This study examined the attitudes and stress of hearing families with a profoundly deaf preschool child. The 28 families were equally divided into those using oral and simultaneous communication and were additionally subdivided by communicative ability (high vs low). Mothers completed questionnaires and interviews on stress concerns, parent attitudes, and their child's developmental level. Results of the questionnaires showed few differences between simultaneous and oral families. However, comparison of the four subgroups indicated that those with high competence simultaneous communication skills had more positive attitudes and less stress than highly competent oral communication families. Simultaneous children received a higher estimated social age than oral children. These results are discussed in light of behavioral data showing the simultaneous communication dyads showing more reciprocal and positive social interaction than were the oral communicators. Both groups of parents professed a desire for more counseling and paraprofessional opportunities.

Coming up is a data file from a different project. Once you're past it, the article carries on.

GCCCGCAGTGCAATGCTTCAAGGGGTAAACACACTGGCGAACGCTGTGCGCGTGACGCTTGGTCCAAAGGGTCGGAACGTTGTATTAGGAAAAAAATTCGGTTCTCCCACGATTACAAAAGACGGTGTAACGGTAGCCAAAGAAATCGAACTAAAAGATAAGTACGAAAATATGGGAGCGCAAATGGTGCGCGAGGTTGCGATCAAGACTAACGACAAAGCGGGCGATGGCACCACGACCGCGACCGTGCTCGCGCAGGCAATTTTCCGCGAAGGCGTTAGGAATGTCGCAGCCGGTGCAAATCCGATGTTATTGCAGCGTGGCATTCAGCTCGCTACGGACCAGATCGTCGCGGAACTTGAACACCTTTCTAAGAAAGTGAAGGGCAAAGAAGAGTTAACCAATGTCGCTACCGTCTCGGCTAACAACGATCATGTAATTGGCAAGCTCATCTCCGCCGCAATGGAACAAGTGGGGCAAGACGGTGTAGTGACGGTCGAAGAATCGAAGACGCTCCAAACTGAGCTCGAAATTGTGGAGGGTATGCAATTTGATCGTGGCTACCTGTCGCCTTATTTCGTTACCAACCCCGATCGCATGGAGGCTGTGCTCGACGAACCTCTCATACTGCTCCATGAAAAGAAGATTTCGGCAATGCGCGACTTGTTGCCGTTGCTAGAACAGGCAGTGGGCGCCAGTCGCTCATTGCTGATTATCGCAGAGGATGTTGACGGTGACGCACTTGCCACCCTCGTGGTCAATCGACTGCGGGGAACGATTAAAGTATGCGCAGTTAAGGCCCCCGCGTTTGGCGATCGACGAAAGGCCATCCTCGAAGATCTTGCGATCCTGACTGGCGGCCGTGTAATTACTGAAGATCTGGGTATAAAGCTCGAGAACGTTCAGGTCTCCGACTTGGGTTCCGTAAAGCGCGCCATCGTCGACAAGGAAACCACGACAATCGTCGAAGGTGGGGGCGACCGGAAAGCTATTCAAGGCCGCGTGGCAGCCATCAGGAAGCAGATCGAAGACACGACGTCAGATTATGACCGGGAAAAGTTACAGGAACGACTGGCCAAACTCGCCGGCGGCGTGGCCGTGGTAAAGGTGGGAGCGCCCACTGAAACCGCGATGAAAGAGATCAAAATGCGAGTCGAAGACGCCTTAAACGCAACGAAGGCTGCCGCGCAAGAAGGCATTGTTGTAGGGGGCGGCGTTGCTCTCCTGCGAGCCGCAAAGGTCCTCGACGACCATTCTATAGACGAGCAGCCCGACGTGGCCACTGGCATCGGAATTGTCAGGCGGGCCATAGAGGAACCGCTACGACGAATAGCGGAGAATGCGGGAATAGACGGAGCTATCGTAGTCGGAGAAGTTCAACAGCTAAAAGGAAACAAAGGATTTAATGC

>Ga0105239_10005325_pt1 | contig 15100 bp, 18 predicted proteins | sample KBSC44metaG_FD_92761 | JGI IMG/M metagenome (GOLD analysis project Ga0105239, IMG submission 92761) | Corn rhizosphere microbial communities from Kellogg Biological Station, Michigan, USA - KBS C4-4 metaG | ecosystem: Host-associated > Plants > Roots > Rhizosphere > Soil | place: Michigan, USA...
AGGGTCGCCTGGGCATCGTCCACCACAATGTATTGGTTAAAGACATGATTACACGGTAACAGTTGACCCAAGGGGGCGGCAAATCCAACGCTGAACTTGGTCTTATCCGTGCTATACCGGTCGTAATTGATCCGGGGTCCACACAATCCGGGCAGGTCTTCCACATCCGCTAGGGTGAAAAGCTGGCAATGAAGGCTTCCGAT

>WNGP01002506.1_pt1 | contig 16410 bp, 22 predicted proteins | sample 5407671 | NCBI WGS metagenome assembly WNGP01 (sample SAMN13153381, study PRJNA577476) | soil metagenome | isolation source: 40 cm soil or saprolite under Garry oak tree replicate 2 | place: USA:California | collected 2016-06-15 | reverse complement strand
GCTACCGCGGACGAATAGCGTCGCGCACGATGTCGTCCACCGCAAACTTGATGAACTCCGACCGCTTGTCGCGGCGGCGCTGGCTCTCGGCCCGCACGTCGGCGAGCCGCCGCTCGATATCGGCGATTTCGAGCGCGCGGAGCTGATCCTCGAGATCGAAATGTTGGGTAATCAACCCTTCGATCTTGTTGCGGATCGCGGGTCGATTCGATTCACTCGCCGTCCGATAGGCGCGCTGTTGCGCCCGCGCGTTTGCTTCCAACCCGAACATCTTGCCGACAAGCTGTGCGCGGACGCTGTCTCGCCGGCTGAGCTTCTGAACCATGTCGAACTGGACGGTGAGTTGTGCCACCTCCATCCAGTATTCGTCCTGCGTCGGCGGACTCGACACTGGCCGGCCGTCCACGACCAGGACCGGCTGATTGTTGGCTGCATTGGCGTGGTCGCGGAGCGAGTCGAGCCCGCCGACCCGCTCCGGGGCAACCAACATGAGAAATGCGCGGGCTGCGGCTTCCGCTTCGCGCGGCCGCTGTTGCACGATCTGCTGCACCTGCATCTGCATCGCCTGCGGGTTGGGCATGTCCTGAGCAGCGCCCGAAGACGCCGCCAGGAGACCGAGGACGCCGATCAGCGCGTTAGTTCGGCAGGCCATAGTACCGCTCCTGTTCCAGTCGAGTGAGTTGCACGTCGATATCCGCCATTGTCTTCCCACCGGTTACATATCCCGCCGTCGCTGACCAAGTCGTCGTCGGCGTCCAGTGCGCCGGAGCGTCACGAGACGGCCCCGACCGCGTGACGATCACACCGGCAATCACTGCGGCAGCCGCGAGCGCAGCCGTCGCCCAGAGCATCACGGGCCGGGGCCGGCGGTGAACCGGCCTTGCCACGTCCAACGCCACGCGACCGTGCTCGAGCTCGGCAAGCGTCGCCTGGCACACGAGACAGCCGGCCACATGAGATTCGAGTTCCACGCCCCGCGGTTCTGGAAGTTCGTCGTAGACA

All Science Journal Classification (ASJC) codes
- Developmental and Educational Psychology
- Speech and Hearing